This means that Edinburgh exists on several criss-crossing, levels, streets crossing over each other, with height differences in the range of 50-100 feet. And that makes it hard to find my way around, even with my map app.

And Edinburgh Castle sits high above everything else. You can see it from pretty much anywhere in the city centre. And I thought York Minster loomed; it's got nothing on this place.

And Edinburgh Castle sits high above everything else. You can see it from pretty much anywhere in the city centre. And I thought York Minster loomed; it’s got nothing on this place.

So, this morning, I walked down to Waverly Bridge, and caught the City Sightseeing bus.

The Scott Monument is right near the bus stop. It's a neat, medieval-style monument. Also, the architect who won the contest to design the monument was found face-down in a canal before it was finished. No one was convicted of killing him, but there WERE 54 other architects who might have been miffed.

The Scott Monument is right near the bus stop. It’s a neat, medieval-style monument. Also, the architect who won the contest to design the monument was found face-down in a canal before it was finished. No one was convicted of killing him, but there WERE 54 other architects who might have been miffed.

I rode the bus around the tour once, and got off when it started bucketing down rain at the end. I had a bit of lunch, then got back on, and rode it around to Castle Edinburgh. That’s where I spent the rest of the afternoon.

This is the main parade ground before the castle gates. The whole place was very busy, so I don't have as many good pictures  as I might have liked. But it's an impressive gate, flanked by statues of William Wallace and Robert the Bruce. The motto over the gate translates as "You cannot provoke me with impunity."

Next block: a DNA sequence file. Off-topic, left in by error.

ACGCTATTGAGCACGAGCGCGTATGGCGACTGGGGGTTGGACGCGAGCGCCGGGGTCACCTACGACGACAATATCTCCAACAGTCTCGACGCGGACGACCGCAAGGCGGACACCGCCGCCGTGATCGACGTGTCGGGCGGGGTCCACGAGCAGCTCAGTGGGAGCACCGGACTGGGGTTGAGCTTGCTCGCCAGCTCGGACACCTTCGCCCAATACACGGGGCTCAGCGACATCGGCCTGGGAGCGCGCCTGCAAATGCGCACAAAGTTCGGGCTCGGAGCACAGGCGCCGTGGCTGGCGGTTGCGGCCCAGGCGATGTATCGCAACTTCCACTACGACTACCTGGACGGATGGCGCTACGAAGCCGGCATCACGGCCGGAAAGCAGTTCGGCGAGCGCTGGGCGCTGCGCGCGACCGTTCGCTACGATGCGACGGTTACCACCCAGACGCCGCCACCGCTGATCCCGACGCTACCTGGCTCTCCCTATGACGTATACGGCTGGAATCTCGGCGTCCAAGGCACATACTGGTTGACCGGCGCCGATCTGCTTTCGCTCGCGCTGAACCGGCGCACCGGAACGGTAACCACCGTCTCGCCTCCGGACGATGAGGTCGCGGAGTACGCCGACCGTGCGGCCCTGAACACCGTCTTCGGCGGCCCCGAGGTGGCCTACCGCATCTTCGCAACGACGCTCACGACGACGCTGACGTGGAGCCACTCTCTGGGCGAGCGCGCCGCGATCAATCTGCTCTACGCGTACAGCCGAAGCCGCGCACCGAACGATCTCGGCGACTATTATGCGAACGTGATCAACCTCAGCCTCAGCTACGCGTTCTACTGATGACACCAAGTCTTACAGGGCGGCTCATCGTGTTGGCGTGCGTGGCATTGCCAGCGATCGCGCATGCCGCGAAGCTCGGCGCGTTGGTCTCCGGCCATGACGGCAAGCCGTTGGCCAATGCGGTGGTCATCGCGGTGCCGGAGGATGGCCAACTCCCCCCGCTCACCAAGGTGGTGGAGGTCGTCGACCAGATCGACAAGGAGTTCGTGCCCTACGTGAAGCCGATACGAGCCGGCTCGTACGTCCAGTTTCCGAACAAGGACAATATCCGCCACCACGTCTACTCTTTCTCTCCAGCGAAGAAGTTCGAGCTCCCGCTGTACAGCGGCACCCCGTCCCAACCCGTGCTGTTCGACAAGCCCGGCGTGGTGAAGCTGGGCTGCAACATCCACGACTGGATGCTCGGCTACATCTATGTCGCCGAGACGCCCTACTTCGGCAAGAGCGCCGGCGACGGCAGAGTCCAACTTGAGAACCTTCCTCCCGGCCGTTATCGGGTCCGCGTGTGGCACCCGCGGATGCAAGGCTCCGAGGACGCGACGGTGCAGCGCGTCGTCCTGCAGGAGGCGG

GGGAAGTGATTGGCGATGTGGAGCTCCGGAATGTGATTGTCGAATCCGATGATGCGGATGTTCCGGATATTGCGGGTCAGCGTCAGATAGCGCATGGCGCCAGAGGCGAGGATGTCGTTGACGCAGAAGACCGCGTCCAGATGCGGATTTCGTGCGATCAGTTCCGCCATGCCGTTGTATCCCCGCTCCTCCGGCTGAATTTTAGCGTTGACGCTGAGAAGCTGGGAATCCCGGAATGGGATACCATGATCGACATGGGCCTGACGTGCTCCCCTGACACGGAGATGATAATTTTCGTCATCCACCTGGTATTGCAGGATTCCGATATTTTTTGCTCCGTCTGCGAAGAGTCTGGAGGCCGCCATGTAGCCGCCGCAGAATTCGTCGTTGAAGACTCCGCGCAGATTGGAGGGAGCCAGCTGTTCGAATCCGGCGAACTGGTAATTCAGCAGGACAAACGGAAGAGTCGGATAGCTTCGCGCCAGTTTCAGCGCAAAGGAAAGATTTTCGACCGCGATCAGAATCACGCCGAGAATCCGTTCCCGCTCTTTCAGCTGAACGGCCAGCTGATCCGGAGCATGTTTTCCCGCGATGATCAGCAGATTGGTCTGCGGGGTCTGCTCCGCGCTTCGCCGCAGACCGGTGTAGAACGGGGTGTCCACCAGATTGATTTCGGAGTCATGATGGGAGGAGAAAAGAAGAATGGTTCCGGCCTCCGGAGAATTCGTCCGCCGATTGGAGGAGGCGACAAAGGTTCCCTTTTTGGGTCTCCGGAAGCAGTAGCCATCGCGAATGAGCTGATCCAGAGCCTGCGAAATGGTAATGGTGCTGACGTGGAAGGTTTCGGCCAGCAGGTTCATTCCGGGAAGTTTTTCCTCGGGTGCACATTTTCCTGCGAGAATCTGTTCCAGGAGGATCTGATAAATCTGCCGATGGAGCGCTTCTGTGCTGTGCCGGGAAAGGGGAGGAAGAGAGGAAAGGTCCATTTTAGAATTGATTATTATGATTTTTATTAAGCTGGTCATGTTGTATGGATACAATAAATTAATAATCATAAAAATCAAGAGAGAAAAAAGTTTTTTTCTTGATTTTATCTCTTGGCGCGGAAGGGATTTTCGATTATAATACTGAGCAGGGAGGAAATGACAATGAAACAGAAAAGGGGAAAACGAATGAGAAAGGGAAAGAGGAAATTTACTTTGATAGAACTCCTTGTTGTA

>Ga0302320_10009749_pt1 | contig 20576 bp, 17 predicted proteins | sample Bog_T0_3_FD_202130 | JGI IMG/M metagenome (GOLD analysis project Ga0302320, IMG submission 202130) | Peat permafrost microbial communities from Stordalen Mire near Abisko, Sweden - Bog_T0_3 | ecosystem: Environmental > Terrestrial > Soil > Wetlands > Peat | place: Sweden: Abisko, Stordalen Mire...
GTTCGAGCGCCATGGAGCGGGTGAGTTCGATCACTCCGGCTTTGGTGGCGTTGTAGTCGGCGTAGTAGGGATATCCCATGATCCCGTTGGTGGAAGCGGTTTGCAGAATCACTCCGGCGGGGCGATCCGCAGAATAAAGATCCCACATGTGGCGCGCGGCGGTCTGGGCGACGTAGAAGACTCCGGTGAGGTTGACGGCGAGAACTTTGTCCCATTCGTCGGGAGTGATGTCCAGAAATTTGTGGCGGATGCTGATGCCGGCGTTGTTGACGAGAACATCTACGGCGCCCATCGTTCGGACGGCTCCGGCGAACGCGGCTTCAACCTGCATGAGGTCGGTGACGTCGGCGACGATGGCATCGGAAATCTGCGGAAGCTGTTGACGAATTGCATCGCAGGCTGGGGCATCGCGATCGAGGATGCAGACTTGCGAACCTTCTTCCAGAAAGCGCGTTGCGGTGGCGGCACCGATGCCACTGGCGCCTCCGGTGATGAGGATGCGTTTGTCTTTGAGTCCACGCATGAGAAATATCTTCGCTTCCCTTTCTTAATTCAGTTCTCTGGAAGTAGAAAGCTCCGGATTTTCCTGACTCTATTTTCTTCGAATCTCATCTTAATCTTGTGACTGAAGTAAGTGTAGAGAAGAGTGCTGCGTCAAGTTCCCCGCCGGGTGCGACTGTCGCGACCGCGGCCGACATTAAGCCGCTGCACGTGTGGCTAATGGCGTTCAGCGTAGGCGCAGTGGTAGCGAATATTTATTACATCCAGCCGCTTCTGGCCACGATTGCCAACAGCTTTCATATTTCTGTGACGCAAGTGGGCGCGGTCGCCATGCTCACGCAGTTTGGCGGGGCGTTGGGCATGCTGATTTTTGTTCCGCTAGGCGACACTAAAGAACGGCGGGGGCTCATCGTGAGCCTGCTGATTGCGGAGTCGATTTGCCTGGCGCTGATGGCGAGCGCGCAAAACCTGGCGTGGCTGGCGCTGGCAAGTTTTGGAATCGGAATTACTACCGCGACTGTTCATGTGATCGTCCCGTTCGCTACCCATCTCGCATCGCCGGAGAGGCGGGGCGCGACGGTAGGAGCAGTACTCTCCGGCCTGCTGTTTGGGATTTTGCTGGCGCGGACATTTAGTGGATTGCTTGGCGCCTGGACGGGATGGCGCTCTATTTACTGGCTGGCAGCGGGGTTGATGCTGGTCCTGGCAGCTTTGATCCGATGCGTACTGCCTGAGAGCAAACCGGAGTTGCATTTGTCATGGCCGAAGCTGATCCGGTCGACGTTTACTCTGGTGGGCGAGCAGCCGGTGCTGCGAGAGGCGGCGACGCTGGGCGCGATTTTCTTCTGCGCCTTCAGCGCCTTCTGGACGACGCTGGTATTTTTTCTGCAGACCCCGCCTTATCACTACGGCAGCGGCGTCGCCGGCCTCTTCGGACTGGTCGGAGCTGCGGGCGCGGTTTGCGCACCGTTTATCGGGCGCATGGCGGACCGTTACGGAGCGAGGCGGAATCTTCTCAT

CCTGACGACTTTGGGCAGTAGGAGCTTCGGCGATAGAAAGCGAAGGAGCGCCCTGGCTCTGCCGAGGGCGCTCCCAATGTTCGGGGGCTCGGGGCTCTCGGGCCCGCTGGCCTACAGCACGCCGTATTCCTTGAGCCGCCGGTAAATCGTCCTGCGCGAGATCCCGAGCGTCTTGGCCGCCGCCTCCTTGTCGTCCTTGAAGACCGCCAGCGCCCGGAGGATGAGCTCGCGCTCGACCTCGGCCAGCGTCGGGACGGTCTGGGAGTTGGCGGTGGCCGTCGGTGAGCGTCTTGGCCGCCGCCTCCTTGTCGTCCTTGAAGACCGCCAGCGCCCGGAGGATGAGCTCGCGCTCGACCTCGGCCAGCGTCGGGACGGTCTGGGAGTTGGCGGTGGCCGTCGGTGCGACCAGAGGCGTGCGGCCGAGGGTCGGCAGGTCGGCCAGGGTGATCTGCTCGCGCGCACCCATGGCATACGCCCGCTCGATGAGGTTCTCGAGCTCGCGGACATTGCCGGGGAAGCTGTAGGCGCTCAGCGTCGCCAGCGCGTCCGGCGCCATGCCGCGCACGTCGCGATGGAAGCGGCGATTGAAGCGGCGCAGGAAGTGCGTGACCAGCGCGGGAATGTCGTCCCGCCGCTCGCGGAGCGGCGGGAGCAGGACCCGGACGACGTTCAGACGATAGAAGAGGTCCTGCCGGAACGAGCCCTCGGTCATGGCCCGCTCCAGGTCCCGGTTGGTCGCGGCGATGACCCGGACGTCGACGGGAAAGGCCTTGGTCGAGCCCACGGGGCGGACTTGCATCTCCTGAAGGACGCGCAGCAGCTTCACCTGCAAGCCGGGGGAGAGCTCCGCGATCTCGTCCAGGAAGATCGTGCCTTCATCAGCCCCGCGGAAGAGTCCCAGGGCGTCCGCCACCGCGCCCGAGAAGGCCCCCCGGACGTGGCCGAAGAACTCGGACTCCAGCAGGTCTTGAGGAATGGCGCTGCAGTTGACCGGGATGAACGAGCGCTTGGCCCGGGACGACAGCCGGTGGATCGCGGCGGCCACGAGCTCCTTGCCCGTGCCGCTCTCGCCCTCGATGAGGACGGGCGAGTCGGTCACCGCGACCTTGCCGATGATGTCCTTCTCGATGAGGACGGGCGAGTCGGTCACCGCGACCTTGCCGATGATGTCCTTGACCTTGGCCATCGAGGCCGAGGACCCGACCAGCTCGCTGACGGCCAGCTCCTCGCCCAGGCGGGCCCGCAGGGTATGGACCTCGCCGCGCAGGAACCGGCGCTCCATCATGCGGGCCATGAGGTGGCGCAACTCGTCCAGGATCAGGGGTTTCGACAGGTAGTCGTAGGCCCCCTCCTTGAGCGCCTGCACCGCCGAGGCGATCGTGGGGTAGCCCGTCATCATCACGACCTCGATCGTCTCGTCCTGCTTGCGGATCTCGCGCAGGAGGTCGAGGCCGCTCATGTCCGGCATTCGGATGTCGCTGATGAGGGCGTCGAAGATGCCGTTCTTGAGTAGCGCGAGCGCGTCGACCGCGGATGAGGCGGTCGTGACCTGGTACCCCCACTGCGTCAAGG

This is the main parade ground before the castle gates. The whole place was very busy, so I don’t have as many good pictures as I might have liked. But it’s an impressive gate, flanked by statues of William Wallace and Robert the Bruce. The motto over the gate translates as “You cannot provoke me with impunity.”

The way up winds through the lower and middle wards, to the upper ward with the Royal Square. The square is surrounded by a building that holds the Crown Jewels, a banquet hall built by James IV for the wedding of his son and Mary of Guise, the older sister of Henry VIII.

The decorations on the hall feature both the rose and the thistle, emblems of England and Scotland.

The decorations on the hall feature both the rose and the thistle, emblems of England and Scotland.

There is a display of weapons in the great hall. Here are some big swords, a bunch of pistols and, in the case below, the key to the castle.

There is a display of weapons in the great hall. Here are some big swords, a bunch of pistols and, in the case below, the key to the castle.

This building holds the Scottish Crown Jewels: the crown, sceptre, sword of state, some other jewellery, and the Stone of Scone. This was just returned to Scotland in 1993, with the understanding that it must travel to Westminster to be used in any future coronations. "If it doesn't come back quicker than the 700 years it took last time," said our guide, Frank, "There might be trouble."

This building holds the Scottish Crown Jewels: the crown, sceptre, sword of state, some other jewellery, and the Stone of Scone. This was just returned to Scotland in 1993, with the understanding that it must travel to Westminster to be used in any future coronations. “If it doesn’t come back quicker than the 700 years it took last time,” said our guide, Frank, “There might be trouble.”

This is the War Memorial. No photography inside. But it's a very moving, affecting place. The names of all Scots who have fallen in the line of duty are entered in memorial books, one for each regiment.

This is the War Memorial. No photography inside. But it’s a very moving, affecting place. The names of all Scots who have fallen in the line of duty are entered in memorial books, one for each regiment.

This is Mons Meg, a huge medieval bombard. It was transported using the wheels, but it would be dismounted and set into a trench in an earthworks to fire. It could lob one of those 330lb gun stones up to two miles.

This is Mons Meg, a huge medieval bombard. It was transported using the wheels, but it would be dismounted and set into a trench in an earthworks to fire. It could lob one of those 330lb gun stones up to two miles.